Someone in our Bible study class had suggested that we do a series on women in the Bible, and I volunteered to lead the topic. Members take turns teaching the Sunday morning class, with a different topic and teacher every month or two. I love the way that a lively conversation or question will spark an idea for a future class, and the way ideas are developed and explored over time.
So, now I’m having fun researching women in the Bible and planning the series. Anyone who leads a Bible study like this will bring her own life experience to the task. Because I am single (divorced), middle aged, and an empty-nester, I can identify with the vulnerability of many women’s stories in the Bible. Many of the most famous women in the Bible struggled with childlessness, widowhood or singleness, and with their role in the household or community. But I don’t want to stop there. As a single woman it is especially important for me to be engaged in the world, living by the command to be salt and light, creative, strongly connected to my city, neighborhood and world.
I found Sheerah while looking for information about Joseph’s wife, Asenath. Asenath, who was Egyptian, would have been one of the earliest links in biblical genealogies to an African heritage, a topic that has generated interest in our Sunday morning discussions. Asenath might be one of the “women we’d like to know more about.”
Sheerah was a granddaughter or great-granddaughter of Joseph and Asenath, mentioned in a list of descendants of Ephraim:
“His daughter was Sheerah, who built Lower and Upper Beth Horon as well as Uzzen Sheerah.” (I Chronicles 7:24 NIV).
That’s all it says. These cities are mentioned elsewhere in the Bible, but there is nothing more about Sheerah. I searched online for information, and there doesn’t seem to be any more solid information. But I see that Sheerah has captured many people’s imaginations, causing many to write and think and wonder about her story.
I plan to use Sheerah as a centerpiece of the Bible study, as an example of a woman in a position of strength, in a creative nontraditional role. But I don’t want to just do a scavenger hunt for strong women in the Bible, and I don’t want to value strength over vulnerability or non-traditional roles over traditional. Like women of the Bible, all of us, men and women, have life stories that include times of vulnerability; but also strength and evidence of the wonderful things God can do through our lives.
The Creative Roles of Women
Because Sheerah was a builder, I want to focus on women’s creative roles in building the kingdom of God. Creativity is neither traditionally male nor traditionally female, but a characteristic of what it means to be human, made in the image of our Creator. So I am gathering examples of women who were builders and creators.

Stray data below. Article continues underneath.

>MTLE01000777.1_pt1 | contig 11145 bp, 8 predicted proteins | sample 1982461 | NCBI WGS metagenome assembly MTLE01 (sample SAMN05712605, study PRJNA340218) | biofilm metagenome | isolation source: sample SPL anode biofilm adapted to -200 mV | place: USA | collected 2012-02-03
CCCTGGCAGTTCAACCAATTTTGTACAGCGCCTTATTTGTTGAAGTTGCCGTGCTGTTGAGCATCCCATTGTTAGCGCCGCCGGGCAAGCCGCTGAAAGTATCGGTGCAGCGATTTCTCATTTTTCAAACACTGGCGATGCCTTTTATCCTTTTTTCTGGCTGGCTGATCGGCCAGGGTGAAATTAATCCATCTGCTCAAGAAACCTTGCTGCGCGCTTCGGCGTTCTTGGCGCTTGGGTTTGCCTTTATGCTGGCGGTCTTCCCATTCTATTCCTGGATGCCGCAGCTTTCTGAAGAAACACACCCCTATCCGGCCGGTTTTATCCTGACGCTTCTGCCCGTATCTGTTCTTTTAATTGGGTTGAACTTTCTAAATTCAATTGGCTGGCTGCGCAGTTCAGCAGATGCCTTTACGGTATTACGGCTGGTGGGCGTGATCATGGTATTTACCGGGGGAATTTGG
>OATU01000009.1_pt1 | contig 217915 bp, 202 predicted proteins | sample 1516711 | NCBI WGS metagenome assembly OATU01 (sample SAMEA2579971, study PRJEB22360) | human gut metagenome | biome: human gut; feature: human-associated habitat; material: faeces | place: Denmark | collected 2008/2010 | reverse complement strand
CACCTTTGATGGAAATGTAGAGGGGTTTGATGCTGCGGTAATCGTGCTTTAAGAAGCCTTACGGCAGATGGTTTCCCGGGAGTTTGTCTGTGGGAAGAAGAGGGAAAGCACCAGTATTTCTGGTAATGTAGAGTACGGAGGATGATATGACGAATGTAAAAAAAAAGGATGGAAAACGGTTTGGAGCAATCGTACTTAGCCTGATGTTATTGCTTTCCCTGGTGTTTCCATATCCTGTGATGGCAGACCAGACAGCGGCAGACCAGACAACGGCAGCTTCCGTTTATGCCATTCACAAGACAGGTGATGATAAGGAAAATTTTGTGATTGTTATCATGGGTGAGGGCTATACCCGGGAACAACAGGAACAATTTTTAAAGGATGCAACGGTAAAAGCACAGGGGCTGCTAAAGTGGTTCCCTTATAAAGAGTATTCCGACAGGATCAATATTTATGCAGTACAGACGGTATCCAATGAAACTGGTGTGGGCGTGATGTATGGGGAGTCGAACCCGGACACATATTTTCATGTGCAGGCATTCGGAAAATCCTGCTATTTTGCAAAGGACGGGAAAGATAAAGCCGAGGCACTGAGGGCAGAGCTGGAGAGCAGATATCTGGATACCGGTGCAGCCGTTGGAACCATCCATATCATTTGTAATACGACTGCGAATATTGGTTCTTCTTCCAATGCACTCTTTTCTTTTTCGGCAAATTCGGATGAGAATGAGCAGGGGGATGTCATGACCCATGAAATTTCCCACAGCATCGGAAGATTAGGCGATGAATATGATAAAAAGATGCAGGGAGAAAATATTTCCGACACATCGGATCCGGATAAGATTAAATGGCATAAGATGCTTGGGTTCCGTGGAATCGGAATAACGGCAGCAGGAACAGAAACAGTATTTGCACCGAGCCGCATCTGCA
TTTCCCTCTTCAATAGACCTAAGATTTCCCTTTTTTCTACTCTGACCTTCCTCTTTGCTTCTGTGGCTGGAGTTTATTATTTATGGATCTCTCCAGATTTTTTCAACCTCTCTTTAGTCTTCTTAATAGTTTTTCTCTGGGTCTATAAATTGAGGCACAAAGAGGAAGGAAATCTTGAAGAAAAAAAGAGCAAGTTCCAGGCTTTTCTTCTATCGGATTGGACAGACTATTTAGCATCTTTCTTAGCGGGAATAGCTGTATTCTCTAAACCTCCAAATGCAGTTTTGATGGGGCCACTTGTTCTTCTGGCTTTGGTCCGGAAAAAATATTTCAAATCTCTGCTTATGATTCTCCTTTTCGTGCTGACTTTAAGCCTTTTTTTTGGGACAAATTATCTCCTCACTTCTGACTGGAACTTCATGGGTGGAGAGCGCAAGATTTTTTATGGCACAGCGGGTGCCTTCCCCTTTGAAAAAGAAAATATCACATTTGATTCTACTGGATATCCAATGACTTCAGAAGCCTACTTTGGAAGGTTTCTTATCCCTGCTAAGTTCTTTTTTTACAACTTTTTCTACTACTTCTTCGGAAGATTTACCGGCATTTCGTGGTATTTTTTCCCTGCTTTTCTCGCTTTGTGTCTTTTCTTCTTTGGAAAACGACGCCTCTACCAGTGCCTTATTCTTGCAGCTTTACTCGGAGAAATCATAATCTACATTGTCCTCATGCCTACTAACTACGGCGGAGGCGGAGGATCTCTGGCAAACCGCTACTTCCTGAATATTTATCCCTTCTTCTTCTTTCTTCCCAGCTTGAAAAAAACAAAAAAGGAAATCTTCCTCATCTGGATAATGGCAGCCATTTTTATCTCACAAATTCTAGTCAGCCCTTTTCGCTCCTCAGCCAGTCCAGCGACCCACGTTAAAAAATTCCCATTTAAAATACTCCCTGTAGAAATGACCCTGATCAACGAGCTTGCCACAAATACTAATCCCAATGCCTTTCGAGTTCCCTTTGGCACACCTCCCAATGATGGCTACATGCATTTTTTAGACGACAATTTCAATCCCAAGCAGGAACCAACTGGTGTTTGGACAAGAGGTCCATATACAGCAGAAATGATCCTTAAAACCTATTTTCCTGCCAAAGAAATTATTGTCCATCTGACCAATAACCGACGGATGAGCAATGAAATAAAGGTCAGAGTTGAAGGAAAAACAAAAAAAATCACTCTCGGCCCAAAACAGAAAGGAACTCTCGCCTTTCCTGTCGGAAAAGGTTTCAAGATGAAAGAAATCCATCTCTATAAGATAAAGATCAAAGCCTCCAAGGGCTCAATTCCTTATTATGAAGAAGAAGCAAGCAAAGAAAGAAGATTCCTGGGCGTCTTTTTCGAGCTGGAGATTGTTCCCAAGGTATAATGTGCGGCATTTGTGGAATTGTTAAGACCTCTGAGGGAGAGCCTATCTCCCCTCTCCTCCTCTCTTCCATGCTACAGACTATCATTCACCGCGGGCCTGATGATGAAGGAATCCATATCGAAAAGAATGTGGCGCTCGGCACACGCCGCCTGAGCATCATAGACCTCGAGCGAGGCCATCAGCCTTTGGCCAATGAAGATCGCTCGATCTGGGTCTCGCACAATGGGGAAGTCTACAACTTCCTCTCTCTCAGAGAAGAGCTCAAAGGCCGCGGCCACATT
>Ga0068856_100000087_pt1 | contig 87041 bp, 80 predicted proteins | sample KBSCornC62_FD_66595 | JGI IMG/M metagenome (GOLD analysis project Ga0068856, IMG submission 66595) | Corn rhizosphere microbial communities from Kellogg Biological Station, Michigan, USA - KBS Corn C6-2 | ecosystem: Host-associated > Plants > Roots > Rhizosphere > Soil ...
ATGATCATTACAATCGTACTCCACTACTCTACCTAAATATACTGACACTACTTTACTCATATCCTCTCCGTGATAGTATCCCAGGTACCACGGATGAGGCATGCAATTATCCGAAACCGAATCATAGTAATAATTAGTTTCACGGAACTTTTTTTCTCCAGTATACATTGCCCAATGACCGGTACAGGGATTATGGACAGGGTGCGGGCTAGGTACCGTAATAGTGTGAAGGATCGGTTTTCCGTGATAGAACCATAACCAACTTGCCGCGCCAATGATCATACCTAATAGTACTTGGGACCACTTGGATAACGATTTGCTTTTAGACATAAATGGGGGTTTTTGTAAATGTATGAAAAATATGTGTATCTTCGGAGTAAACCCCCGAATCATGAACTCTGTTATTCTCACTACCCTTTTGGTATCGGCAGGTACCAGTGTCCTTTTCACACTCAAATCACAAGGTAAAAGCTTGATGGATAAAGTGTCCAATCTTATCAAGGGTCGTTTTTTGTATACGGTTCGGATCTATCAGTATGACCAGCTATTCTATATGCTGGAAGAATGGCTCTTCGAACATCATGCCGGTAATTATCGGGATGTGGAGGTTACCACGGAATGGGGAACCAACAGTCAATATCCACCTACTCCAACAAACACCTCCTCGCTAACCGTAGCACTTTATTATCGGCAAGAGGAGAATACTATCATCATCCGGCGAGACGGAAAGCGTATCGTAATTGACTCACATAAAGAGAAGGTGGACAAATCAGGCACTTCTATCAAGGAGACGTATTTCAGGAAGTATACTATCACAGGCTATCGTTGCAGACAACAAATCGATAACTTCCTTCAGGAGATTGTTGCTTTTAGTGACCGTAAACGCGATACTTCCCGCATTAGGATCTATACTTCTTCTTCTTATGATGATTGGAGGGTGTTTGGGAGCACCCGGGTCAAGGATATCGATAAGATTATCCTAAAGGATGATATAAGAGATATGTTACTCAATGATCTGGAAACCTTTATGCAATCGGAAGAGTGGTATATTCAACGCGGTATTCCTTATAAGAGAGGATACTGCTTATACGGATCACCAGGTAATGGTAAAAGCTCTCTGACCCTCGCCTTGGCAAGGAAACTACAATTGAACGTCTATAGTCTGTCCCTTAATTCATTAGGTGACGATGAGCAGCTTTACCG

Women sewing, weaving, cooking, farming, making things. Women creatively knitting together ideas. Women as mothers and grandmothers, creating family lines that contribute to building the kingdom of God. Women connecting groups of people across nationalities, geography, class and situation. Any type of creative action that builds up the kingdom of God.
There was Hannah, who, with her timeless prayer-song about God’s love for people who are childless, poor, lonely, or left out, helped to build our understanding of God. When she connected a personal event – the birth of a long-awaited child — to a larger story of God’s love and justice, she extended the understanding of faith from personal to a wider community.
There were women who acted as glue to bind diverse people together. Women from neighboring countries became foundations of Israel’s history: Asenath, Rahab, Ruth and others. There was the Queen of Sheba, who traveled to Jerusalem to converse with Solomon, bringing insights about wisdom, religion and faith back to her country.
There were women who were artisans while the Israelites were in the desert: making blue, purple and scarlet yarns and linens. There was the ideal woman in Proverbs 31: creative, industrious, independent-minded.
There were the sisters Martha and Mary, who, with their brother Lazarus, offered hospitality, good conversation and reflection for Jesus and the disciples.
There was a group of women, Mary and others, who were in Jerusalem with Jesus at his crucifixion and were witnesses to the resurrection. These women were part of the group of disciples that met and prayed after Jesus’s death and resurrection, and were part of the group present on Pentecost, when the Spirit fell upon the group, unleashing the power to start building the early New Testament era church.
As the church grew, there were many other women, such as Phoebe, Nymphas and others, who were church leaders and deacons, who hosted churches in their homes, and who were part of the growing movement to build the early church. There was Lydia, a businesswoman who sold textiles, who helped to organize women’s prayer meetings by a river, and who offered hospitality and a safe haven to Paul, Silas and others.
What stories would you include in a Bible study series about women in the Bible? Are there women in the Bible whose stories resonate with your experience of work, career, home, marriage, singleness, parenting, childlessness, adoption, and extended families? Do you have favorite stories that honor the roles of women – traditional, non-traditional – in the history of God’s people?
Jennifer Leonard blogs at Biscuits With Jam. Favorite themes include the Bible and storytelling, creativity, creation, nature, environment, singleness and community connectedness. She is a single mother and now empty-nester, business owner, and active with her neighborhood, community gardening, faith-based youth programs and other community projects. She lives in Boston, Massachusetts. Her personal website is Random Basket and her professional website is Skills Library.
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